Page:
Changing languages is not an option, at least for this generation of software.

OTOH C/C++ does have security and warning features in most compilers if you use them and don't ignore them.

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John Smith 19
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@AlanS

"The fault is not checking that P is appropriate to B and could occur in any language; other languages with bounds checking have been suggested in other threads but you still need a constructor - if the implementer uses "byte data[P]" rather than "byte data[B-2-1]" you have the same bug. "

I was going to suggest an assertion but if padding is allowed then that won't work.

Pity.

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John Smith 19
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@Tom 7

"ADA! Was that the one they used to blow up that rocket?"

No that was what the fules who wrote the software used.

A fool with a tool is still a fool (and probably a bit of a tool).

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John Smith 19
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WTF?

@Vic

"> Well there are 25 other letters in the alphabet...choose one.

Not Z. Please, $deity, not Z."

Someone has built a Z compiler?

Impressive.

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John Smith 19
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@Lis 0r

"After Mistress has kicked the 10 shades of shit out of you and your miserable poor excuse for some source, she might deign to generate a binary from your code."

Stop complaining.

You know you love it.

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John Smith 19
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Re: @Gene Cash

"Static Code Analysis. The first time you run it on your code base, have spare undergarments to hand. It's not foolproof, but it is another tool that is inexpensive to slip into your build system and automate."

I think in the late 70's, when they started writing the Shuttle code it did not exist. It was all code reviews and clever grep scripts.

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John Smith 19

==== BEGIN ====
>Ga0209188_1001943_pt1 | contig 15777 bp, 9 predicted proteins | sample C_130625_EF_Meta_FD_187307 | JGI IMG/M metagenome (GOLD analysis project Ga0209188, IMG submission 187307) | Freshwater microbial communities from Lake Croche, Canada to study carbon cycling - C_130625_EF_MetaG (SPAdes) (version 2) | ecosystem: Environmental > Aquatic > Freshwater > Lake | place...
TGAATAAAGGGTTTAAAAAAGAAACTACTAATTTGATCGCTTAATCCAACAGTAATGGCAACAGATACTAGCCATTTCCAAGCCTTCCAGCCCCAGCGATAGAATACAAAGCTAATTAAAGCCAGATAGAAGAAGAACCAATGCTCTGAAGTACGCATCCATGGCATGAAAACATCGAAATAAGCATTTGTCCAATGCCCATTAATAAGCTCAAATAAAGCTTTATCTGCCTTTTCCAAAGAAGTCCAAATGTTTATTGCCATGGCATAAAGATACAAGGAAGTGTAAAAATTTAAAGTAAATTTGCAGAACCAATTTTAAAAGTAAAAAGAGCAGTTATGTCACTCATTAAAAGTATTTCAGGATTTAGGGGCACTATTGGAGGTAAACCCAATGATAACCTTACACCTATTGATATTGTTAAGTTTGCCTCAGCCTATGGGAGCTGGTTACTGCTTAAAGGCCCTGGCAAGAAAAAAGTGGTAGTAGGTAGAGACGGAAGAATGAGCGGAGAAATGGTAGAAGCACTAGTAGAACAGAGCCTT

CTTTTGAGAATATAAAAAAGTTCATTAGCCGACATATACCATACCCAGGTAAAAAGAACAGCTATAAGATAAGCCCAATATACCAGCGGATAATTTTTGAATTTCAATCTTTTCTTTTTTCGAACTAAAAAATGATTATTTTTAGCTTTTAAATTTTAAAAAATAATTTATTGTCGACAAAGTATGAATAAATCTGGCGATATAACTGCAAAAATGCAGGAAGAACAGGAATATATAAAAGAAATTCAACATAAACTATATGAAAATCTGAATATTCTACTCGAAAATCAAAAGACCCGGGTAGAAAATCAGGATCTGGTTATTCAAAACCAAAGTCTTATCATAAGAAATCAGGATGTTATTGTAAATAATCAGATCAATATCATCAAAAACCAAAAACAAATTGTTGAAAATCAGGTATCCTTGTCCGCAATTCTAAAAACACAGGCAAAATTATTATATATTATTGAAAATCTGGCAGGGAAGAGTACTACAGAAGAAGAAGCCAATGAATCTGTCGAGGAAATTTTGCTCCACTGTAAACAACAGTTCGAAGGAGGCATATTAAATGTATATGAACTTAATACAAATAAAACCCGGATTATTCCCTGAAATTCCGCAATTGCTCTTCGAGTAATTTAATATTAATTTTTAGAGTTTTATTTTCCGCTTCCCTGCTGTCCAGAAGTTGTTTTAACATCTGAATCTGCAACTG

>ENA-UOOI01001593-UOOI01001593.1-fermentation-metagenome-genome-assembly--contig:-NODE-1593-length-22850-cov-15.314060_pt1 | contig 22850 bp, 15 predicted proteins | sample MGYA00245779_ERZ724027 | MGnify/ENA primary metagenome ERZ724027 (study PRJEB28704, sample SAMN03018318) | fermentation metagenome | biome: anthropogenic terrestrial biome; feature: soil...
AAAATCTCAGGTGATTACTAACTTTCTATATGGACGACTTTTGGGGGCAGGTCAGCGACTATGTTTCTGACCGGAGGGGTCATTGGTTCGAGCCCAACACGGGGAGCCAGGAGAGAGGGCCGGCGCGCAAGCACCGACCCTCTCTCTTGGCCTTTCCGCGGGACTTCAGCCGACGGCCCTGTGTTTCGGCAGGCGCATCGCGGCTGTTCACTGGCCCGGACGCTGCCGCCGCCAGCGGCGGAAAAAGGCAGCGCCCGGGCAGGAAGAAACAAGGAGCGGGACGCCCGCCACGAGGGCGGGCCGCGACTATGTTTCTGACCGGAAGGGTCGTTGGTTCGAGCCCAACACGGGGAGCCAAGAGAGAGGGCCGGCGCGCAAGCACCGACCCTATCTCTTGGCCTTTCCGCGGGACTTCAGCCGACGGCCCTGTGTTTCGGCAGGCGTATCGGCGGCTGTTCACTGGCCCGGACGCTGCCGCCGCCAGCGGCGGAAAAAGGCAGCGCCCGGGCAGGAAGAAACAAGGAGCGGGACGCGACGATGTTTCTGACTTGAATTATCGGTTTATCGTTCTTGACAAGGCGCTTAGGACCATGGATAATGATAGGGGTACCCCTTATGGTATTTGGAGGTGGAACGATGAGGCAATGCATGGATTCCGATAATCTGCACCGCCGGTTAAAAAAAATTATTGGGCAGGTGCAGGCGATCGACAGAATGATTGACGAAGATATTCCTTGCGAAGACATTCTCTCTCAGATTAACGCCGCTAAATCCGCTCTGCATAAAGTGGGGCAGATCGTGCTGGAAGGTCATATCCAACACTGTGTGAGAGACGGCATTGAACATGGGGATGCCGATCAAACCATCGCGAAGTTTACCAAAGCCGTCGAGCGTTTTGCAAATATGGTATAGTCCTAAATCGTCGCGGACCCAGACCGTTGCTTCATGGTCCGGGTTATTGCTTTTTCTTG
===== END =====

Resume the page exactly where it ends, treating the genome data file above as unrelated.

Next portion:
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Flame

If "noone" is resposible for code review guess what ...

No one does it.

FOSS only works properly if the users don't just sit back and stuff the latest release through compile.

I'm especially looking at network hardwar mfgs, you lazy, greedy bunch of ba**ards who built a business on someone elese work and di f**k all to contribute.

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John Smith 19
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@Gene Cash

"Also, outside of the Linux Kernel Mailing list, has anyone ever seen a code review actually catch a problem? I sure as hell haven't.

I take it you are unaware of how IBM Federal Systems wrote the code for th Shuttle.

Coder review was were the key to finding the bugs.

But what really lowered the bug rate was using that information to identify the pattern of that bug and pro actively look for other instances of that pattern and verifty they did not have the fault as well.

That's why the software never failed in 30 years of use.

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SpaceX Falcon tests HOVERCRAFT tech – despite ISS outage

John Smith 19
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Boffin

MDM is not a computer

The top level MDM's have IIRC on board 386'x (but they might have had an upgrade).

Otherwise Multiplexer/DeMultiplexers collect data or receive commands through a pair of network links and route them appropriately. I think they have some kind of internal filtering and caching functions but they don't actually have an on board processor.

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John Smith 19
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Re: ohoh

"Until the US pork machine got involved, the shuttle was intended to be air-launched from a manned mothership, in much the same way as Virgin Galactic are planning."

No. what screwed the STS design was the Office of Management & Budget's requirement that no yearly expenditure exceed $1Bn. IE not enough for 2 different stages.

That budget profile is completely unlike any real space (or indeed large infrastructure) investment programme.